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Virginia Bluebells

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Virginia Bluebells features dainty nodding blue bell-shaped flowers at the ends of the stems from mid to late spring, which emerge from distinctive fuchsia flower buds. Its attractive pointy leaves remain bluish-green in color throughout the season.

Characteristics

Species:
virginica
Average Landscape Height:
18 inches
Average Landscape Width:
18 inches
Genus:
Mertensia
Branching:
herbaceous
Plant Form:
mounded
Canopy:
closed
Growth Rate:
medium
Pruning:
should not need pruning
Flower Color:
blue
Flower Bud Color:
fuchsia
Flower Form:
bell
Flower Period:
from mid to late spring
Summer Foliage Color:
sea green
Maximum Light:
partial shade
Minimum Light:
shade
Maximum Moisture:
moist
Minimum Moisture:
average
Pollution Tolerance:
medium

Ornamental Features

Virginia Bluebells features dainty nodding blue bell-shaped flowers at the ends of the stems from mid to late spring, which emerge from distinctive fuchsia flower buds. Its attractive pointy leaves remain bluish-green in color throughout the season.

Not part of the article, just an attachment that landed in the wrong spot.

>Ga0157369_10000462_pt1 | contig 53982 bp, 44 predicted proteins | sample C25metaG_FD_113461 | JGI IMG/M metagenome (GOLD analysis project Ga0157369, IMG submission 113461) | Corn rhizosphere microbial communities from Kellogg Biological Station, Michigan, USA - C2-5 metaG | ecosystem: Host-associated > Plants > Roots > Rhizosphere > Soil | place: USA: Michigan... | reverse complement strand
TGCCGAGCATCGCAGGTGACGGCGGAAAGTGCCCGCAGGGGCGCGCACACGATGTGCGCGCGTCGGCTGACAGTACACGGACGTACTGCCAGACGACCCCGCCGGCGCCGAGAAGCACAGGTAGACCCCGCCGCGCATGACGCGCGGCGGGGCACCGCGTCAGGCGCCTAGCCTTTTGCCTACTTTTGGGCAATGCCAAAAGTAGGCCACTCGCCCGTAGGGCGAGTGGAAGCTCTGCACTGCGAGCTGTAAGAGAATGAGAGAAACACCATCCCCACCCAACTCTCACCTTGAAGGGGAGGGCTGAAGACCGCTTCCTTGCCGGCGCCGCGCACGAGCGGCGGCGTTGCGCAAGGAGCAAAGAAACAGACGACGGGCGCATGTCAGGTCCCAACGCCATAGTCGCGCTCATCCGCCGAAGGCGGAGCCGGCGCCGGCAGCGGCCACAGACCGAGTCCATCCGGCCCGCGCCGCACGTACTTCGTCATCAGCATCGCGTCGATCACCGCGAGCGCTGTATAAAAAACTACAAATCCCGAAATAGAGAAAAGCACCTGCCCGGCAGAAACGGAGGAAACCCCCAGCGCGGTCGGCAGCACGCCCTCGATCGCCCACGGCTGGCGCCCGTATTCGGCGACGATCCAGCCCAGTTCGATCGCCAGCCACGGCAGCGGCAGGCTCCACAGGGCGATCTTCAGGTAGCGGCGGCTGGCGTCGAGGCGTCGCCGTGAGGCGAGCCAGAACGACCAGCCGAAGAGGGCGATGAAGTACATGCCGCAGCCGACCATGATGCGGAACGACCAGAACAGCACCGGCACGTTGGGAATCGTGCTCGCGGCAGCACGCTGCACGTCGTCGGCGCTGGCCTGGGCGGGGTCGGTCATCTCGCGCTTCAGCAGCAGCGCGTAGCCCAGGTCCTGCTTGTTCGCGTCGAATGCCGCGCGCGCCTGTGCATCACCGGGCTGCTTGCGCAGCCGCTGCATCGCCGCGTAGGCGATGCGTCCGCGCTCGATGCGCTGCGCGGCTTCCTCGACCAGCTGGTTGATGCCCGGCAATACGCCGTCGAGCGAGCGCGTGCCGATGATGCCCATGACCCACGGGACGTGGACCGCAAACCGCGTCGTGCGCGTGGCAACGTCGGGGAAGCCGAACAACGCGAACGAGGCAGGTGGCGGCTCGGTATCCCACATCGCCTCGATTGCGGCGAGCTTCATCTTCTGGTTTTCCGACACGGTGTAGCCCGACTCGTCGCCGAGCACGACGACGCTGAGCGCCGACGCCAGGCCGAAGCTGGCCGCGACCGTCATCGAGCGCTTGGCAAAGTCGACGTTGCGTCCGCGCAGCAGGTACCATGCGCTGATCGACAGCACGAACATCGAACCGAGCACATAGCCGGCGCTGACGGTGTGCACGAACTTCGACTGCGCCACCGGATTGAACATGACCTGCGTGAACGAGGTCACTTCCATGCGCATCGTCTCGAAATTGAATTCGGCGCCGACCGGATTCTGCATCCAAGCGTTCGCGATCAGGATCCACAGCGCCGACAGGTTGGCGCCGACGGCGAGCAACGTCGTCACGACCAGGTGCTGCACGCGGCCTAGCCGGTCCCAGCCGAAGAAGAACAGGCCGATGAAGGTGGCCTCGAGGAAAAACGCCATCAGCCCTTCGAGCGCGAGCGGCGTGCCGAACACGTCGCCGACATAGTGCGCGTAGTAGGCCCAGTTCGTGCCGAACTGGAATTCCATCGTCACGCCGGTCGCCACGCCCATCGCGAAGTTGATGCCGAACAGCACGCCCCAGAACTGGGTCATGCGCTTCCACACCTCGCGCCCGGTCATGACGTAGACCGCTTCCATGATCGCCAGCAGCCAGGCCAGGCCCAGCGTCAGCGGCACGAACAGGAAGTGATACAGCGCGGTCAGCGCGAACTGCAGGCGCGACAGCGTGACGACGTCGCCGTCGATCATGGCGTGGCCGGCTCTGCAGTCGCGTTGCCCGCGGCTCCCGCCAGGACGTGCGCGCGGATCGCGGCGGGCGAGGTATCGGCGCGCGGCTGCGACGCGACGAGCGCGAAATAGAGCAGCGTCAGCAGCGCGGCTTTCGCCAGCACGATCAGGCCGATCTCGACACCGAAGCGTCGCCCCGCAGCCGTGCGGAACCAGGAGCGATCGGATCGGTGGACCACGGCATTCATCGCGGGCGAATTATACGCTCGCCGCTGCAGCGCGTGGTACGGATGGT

Landscape Attributes

Virginia Bluebells is an herbaceous perennial with a mounded form. Its medium texture blends into the garden, but can always be balanced by a couple of finer or coarser plants for an effective composition.

Planting & Growing

Virginia Bluebells will grow to be about 18 inches tall at maturity, with a spread of 18 inches. Its foliage tends to remain dense right to the ground, not requiring facer plants in front. It grows at a medium rate, and under ideal conditions can be expected to live for approximately 5 years. As an herbaceous perennial, this plant will usually die back to the crown each winter, and will regrow from the base each spring. Be careful not to disturb the crown in late winter when it may not be readily seen! As this plant tends to go dormant in summer, it is best interplanted with late-season bloomers to hide the dying foliage.

This plant does best in partial shade to shade. It prefers to grow in average to moist conditions, and shouldn't be allowed to dry out. It is not particular as to soil pH, but grows best in rich soils. It is somewhat tolerant of urban pollution. This species is native to parts of North America. It can be propagated by division.

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